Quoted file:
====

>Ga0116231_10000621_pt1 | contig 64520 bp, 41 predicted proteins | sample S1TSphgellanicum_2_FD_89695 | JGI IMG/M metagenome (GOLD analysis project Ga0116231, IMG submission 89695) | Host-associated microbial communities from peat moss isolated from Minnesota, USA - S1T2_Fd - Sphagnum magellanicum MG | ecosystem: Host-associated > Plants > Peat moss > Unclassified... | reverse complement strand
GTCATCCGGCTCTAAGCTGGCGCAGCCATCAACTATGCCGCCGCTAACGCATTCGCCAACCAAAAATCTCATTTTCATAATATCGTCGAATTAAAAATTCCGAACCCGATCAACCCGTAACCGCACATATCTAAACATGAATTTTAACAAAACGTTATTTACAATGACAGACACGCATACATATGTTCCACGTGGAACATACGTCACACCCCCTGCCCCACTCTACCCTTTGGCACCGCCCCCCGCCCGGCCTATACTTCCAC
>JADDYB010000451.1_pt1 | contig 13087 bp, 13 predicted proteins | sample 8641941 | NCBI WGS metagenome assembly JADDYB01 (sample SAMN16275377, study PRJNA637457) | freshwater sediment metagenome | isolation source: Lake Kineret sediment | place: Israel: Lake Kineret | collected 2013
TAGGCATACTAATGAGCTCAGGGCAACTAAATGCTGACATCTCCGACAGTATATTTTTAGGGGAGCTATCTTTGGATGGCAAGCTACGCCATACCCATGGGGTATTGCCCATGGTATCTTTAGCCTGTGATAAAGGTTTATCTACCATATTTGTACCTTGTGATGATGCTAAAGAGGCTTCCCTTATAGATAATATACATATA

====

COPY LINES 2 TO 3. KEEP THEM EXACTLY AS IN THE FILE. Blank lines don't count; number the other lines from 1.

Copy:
GTCATCCGGCTCTAAGCTGGCGCAGCCATCAACTATGCCGCCGCTAACGCATTCGCCAACCAAAAATCTCATTTTCATAATATCGTCGAATTAAAAATTCCGAACCCGATCAACCCGTAACCGCACATATCTAAACATGAATTTTAACAAAACGTTATTTACAATGACAGACACGCATACATATGTTCCACGTGGAACATACGTCACACCCCCTGCCCCACTCTACCCTTTGGCACCGCCCCCCGCCCGGCCTATACTTCCAC
>JADDYB010000451.1_pt1 | contig 13087 bp, 13 predicted proteins | sample 8641941 | NCBI WGS metagenome assembly JADDYB01 (sample SAMN16275377, study PRJNA637457) | freshwater sediment metagenome | isolation source: Lake Kineret sediment | place: Israel: Lake Kineret | collected 2013